Cover Crops


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I'm quite keen to use cover crops extensively but there are big gaps in my understanding. Can anyone (@Meadowlark) fill in the gaps?

I'm a little unclear about what to use and when to use it.

So for example, I can think of a variety of different scenarios that would need different crops - what should you use and when? In all the following cases, what crops are suitable if you can afford to dedicate a year to soil prep vs what to use if you need to use a food crop? Also keep in mind some of us have short growing season, cold winters and cool summers!

1. A new bed that's previously had weeds or grass in it.
2. An overwintering crop to use after, say, onions (that are harvested late July/mid season).
3. An overwintering crop to use after, say, carrots (that are harvested october/late season).
4. Is there anything worth using if your bed becomes vacant in October and you plan on planting another crop in late March?

What are your thoughts in using covercrops like clover as a permanent mulch? Clover wants to grow here. It seems to me it might be an idea to sew clover in beds and leave it there - it's easy enough to tear away enough of it to make a planting hole?
 
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Meadowlark

Gardner, Angler, Adjunct Professor, and Rancher
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I just did a search on "cover crops in Scotland" and it yielded several excellent articles on cover crops discussing what to use and when to use it in Scotland. Those articles appear to be excellent "gap fillers". In addition, I would try to talk to local farmers about what they use successfully.... local knowledge is invaluable.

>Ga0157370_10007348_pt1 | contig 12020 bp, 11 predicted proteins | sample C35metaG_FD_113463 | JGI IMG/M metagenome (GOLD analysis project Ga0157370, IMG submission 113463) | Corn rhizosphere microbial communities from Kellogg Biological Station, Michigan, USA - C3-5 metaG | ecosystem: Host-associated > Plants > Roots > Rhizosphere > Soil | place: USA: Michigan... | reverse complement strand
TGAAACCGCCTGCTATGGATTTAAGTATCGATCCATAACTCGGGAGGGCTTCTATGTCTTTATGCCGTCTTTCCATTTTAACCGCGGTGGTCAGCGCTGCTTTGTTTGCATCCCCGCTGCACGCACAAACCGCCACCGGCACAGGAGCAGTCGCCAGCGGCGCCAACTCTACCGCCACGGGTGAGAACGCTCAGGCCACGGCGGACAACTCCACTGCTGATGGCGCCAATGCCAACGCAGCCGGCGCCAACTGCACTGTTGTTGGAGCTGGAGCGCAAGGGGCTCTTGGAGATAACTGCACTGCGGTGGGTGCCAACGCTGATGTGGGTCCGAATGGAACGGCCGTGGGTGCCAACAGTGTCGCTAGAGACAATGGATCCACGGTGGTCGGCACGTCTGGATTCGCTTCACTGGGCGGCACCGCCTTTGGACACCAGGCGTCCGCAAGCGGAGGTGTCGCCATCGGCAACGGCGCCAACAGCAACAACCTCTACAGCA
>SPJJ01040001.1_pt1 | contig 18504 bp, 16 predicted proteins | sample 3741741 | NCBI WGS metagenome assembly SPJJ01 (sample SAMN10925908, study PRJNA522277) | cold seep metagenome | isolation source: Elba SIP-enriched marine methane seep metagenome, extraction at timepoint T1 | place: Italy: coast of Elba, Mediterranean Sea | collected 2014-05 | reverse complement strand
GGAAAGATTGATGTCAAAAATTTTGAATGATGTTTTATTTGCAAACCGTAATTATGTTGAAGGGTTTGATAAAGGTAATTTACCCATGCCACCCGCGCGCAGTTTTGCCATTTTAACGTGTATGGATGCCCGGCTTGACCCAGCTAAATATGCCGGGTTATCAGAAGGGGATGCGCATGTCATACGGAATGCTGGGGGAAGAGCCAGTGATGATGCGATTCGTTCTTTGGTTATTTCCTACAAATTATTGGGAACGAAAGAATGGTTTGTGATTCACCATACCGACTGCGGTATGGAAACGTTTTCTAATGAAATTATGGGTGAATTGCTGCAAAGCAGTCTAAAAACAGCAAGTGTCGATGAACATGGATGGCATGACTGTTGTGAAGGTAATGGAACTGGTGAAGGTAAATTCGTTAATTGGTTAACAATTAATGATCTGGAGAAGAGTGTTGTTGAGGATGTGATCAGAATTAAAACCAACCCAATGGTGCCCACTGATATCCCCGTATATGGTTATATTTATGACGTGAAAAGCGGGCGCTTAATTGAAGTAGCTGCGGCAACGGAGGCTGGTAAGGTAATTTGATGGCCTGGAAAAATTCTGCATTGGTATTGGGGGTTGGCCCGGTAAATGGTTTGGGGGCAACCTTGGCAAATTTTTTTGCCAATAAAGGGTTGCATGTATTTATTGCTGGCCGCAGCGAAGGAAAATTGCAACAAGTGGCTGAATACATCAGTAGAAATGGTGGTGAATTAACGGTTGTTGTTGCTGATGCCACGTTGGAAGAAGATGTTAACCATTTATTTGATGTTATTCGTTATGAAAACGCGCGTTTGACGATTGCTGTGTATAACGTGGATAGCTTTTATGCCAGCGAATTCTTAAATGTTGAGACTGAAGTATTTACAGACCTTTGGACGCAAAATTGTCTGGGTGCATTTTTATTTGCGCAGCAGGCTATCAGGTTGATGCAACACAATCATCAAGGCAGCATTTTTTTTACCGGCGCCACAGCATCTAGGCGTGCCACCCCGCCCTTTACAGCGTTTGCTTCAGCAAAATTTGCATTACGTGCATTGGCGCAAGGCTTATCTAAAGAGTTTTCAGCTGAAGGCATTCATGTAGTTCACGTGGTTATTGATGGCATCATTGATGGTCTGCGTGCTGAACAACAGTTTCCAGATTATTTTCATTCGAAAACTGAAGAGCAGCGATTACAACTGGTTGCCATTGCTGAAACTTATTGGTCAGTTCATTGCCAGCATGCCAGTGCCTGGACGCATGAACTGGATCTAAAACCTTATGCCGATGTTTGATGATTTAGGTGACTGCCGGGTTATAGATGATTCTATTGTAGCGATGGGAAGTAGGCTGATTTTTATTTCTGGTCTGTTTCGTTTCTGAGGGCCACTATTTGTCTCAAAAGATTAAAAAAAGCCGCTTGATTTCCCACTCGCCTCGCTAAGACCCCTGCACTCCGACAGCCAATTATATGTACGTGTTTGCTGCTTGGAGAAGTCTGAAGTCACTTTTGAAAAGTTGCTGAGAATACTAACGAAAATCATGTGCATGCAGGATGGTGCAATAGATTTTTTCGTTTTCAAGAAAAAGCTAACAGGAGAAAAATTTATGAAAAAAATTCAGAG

My climate is warm/hot intensive and yours appears to be cool/cold intensive. Very different. You have to find what works in your local environment hence the suggestion to consult with local cover crop users.

Having said that, legumes such as clover(s), vetch, peas (Austrian), and alfalfa would certainly be on my radar for Scotland along with small grains (oats, Elbon rye, etc.) and root crops like turnips and radish which are cold hardy and great provisors of weed suppression and soil building. I'm not knowledgeable on using any of these in a "no dig" approach and in fact, I find turning them under in preparing a planting bed provides much of the benefits to be accrued re soil regeneration.

As related to permanent mulch, that seems to be contrary to a fundamental tenant I employ in gardening which is rotation. Otherwise, the use of clovers would certainly be central to any strategy I would employ in your environment. The fact it wants to grow there is clearly a positive indicator for its use.

There is much to learn on using cover crops for soil regeneration, but the journey of learning can be the most enjoyable part of it. It never ends.
 
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Cover crops don't have to be used to input minerals, they can also be used to pull minerals out of the soil, but you can't till them back in or you put the minerals right back. One such thing comes to mind is if your soil had too much sulfur, I'm guessing you could plant onions to pull sulfur out of the ground, then eat or discard the onions. Sulfur is what makes onions taste hot but onions are made of other minerals so those come out too.

Having the soil tested would go a long way in figuring out what you need to do. Nitrogen is usually the first thing to go so legumes make a good cover crop in most cases. I'm sure you could fall into a rabbit hole trying to figure out the perfect cover crop to use.
 

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